A former top lieutenant to Jeff Bezos has made a quick about-face that’s raising eyebrows — returning to Amazon after a five-week stint in Silicon Valley.
Jeffrey Blackburn, a 22-year company veteran who helped build the Seattle-based e-tailing giant’s video-streaming service, was called back by Bezos after briefly joining Bessmer Venture Partners, a prominent venture-capital firm that has backed fast-growing tech companies like Shopify, Twilio, Twitch and Docusign.
Blackburn was summoned to to run Amazon’s entire entertainment business — which has mushroomed into a juggernaut that includes Prime Video, Amazon Studios, Music, podcasts and gaming site Twitch — pick up the slack for incoming chief executive Andrew Jassy, a pointy-headed cloud-computing whiz who “doesn’t understand Hollywood,” according to a source close to the company.
One Hollywood insider noted that when Bezos announced that Jassy would grab the reins as CEO from him later this year, “everyone said he doesn’t really understand Hollywood and he doesn’t quite get entertainment and gaming … He doesn’t quite like entertainment.”
Amazon did not return requests seeking comment. Blackburn could not be reached for comment.
The source said that while the entertainment division is not the e-commerce giant’s core business, it’s a prestigious, buzzy wing of Amazon that Bezos has cultivated. Case in point: This year, Amazon Studios racked up 12 Oscar nominations, of which it won two Oscars for “Sound of Metal,” a story of a heavy metal drummer played by Riz Ahmed who loses his hearing.
All eyes are on the studio, which forked over $250 million for the TV rights to make a five-season production of “The Lord of the Rings.” Although Amazon hasn’t provided a release date yet, the first season of the series is on track to be the most expensive season of TV ever with an eye-popping $465 million budget, according to reports.
With that kind of pressure, Bezos wanted a trusted hand to steer the ship.
“I think Bezos thought, ‘I really need some support in this area with someone who could speak the language,’” the source said, citing Bezos’ farewell remarks to Blackburn when he announced his departure from Amazon in late February.
“When you talk, I find myself leaning in and listening carefully — always,” Bezos said of Blackburn.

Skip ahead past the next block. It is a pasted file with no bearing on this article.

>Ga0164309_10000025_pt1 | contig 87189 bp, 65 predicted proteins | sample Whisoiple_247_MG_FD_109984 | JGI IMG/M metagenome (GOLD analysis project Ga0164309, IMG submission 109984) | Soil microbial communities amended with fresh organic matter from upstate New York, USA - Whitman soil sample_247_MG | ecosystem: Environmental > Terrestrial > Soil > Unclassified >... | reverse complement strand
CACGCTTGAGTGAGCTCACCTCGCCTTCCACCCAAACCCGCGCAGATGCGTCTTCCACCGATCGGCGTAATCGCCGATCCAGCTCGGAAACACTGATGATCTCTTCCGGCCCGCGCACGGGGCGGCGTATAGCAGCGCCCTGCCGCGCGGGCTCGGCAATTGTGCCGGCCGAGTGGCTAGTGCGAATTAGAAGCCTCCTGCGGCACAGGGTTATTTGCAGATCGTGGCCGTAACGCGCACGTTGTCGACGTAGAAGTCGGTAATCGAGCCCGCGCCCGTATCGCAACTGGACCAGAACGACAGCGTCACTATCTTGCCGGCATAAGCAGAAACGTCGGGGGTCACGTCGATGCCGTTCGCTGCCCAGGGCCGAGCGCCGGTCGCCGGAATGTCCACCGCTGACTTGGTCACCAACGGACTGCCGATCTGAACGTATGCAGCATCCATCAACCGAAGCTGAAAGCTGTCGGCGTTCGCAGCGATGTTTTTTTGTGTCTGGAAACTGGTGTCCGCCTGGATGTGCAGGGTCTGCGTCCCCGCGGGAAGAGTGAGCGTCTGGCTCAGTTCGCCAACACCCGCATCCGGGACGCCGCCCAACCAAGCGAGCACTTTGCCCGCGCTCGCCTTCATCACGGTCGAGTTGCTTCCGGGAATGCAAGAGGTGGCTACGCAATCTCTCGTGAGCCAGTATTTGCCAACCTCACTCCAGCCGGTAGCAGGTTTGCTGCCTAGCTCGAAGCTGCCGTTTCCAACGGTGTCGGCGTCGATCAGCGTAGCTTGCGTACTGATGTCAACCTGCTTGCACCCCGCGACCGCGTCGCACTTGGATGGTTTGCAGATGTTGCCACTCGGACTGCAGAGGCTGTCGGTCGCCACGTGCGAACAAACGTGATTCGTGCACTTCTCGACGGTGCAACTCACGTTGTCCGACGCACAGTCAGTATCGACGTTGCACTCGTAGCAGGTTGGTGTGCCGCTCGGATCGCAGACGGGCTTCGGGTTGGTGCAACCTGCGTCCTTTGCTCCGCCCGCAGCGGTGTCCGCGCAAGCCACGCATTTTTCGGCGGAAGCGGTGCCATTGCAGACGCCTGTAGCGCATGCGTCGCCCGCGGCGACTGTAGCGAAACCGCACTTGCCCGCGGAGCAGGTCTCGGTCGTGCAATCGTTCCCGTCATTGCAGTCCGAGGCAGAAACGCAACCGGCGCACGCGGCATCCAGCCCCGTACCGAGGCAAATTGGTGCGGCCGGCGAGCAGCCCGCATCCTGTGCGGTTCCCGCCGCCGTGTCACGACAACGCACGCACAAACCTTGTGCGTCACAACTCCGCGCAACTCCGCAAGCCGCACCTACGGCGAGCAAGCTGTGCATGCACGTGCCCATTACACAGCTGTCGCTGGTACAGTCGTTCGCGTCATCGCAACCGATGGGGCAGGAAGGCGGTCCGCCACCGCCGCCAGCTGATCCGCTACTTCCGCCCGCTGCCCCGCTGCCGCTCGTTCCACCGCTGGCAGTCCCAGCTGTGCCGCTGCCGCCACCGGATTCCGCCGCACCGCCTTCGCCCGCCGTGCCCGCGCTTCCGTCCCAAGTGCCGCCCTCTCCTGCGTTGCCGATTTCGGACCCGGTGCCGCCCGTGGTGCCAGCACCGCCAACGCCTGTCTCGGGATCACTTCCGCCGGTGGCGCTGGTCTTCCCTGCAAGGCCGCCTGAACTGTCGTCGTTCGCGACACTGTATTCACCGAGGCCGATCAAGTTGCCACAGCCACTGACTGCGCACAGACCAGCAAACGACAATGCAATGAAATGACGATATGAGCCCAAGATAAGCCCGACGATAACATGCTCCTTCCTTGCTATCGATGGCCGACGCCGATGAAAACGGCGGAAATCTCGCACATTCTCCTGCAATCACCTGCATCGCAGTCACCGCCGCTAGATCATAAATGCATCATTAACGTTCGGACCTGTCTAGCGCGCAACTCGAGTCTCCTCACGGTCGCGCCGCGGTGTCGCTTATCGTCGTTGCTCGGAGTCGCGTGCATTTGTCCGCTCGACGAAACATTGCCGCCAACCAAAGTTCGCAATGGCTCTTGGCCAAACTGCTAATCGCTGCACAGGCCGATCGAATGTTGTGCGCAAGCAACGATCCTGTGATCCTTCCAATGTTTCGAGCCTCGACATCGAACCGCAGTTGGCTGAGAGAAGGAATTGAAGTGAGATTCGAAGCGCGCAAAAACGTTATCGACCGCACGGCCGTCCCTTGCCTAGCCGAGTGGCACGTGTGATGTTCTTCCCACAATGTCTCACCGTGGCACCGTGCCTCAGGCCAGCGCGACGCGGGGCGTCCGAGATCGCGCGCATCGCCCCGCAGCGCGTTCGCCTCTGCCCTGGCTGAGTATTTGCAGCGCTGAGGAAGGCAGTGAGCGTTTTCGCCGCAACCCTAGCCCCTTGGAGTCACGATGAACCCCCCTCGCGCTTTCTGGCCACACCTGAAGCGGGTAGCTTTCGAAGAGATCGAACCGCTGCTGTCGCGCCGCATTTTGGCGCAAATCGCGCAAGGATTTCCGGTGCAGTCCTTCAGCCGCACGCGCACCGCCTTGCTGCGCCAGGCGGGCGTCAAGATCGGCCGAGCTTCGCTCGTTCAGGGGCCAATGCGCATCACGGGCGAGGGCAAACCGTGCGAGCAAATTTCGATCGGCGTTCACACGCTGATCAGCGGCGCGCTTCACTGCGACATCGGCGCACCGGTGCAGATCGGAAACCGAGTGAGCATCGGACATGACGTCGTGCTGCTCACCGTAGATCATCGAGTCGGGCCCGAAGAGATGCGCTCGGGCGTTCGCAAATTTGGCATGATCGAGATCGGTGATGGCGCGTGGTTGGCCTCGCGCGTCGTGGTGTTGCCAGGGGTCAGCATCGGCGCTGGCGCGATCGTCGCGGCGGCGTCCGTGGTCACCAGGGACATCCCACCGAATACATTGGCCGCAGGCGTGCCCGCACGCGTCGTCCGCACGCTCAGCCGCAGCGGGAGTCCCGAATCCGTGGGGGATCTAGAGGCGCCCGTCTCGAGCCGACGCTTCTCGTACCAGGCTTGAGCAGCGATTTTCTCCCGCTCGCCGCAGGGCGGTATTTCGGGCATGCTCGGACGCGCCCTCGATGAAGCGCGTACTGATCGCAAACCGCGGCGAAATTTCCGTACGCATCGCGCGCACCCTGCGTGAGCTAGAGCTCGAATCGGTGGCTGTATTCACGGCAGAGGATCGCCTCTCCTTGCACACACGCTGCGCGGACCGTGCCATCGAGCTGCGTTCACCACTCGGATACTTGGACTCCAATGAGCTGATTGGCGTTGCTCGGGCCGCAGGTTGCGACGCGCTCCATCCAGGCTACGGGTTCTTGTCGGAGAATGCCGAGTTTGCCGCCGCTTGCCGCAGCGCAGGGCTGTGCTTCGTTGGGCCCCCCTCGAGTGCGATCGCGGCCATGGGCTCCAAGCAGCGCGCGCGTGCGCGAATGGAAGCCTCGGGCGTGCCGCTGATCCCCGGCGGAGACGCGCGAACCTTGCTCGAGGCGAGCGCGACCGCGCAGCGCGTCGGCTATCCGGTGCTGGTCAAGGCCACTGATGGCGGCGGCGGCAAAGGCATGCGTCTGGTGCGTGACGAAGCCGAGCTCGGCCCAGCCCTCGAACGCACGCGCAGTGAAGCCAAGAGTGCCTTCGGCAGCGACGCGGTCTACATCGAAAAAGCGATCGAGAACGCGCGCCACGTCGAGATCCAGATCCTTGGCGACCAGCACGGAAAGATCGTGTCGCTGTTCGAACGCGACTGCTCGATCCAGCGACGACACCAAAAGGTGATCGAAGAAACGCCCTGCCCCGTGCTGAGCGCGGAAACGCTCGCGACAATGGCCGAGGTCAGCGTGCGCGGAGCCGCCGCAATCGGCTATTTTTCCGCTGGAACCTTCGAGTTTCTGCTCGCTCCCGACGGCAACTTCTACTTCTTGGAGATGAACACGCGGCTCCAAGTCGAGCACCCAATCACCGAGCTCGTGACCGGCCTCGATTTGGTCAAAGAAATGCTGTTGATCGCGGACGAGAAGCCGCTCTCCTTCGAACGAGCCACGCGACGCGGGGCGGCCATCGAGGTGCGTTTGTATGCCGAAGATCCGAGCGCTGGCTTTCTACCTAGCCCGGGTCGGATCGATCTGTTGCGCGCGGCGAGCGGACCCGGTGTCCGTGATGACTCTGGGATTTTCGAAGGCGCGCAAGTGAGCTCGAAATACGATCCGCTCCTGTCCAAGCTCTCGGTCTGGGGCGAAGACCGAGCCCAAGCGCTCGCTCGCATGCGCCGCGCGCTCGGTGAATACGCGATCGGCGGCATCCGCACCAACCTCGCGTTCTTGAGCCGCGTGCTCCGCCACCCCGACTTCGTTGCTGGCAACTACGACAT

According to an internal memo from Jassy to employees on Thursday, Blackburn had shown interest in returning to Amazon, which presented top brass with the opportunity to reorganize the business. Jassy said all entertainment business heads from units like Prime Video and Amazon Studios, Music, Podcasts/Wondery, Audible, Games, and Twitch, will report to Blackburn when he rejoins the company on June 7.
The exec’s new title will be senior vice president of Global Media & Entertainment. He will report to Bezos and then Jassy when the latter takes over as CEO in the third quarter.
“Jblack’s interest in returning to Amazon presented us with a good opportunity to combine our entertainment businesses in a single org under a leader who knows them well,” Jassy said the memo. “Often, the best time to make org changes is when things are going well.”
The 51-year-old exec, who most recently was Amazon’s senior vice president of business and corporate development, took a year-long hiatus in 2020 only to re-emerge in late February of this year to announce his departure. Blackburn at the time cited the various roles he held at Amazon from working on mergers & acquisitions and advertising to building Amazon Music, Prime Video and Amazon Studios.
“During my 22 years, I’d like to think I never stopped helping carry those heavier bags,” he said in his farewell memo.
After “grinding” away for decades, Blackburn was looking to leave for some time, a source said, and put in place his own succession team led by Mike Hopkins, senior vice president of Amazon Video and Studios.
So, when Blackburn’s next move was to join Silicon Valley’s Bessemer Venture Partners, some in the entertainment world were skeptical.
“I think when people arrive it’s harder than they thought,” the source said. “Building small companies is a pain in the ass. When you come from a giant company you don’t realize how tricky it is.”
Going into a company where you’re “not the big boss anymore,” and where you have to “share ideas,” was a wake up call to the exec, the source added.
Bessemer did not return requests for comment. Earlier this month, the firm told Geekwire that Blackburn had shifted to an advisory role five weeks after joining the firm.
“We fully support Jeff’s decision to transition to a new advisory role as a special limited partner of Bessemer Venture Partners,” a firm spokesperson said. “We understand his desire to return to an operating role and wish him the best of luck.”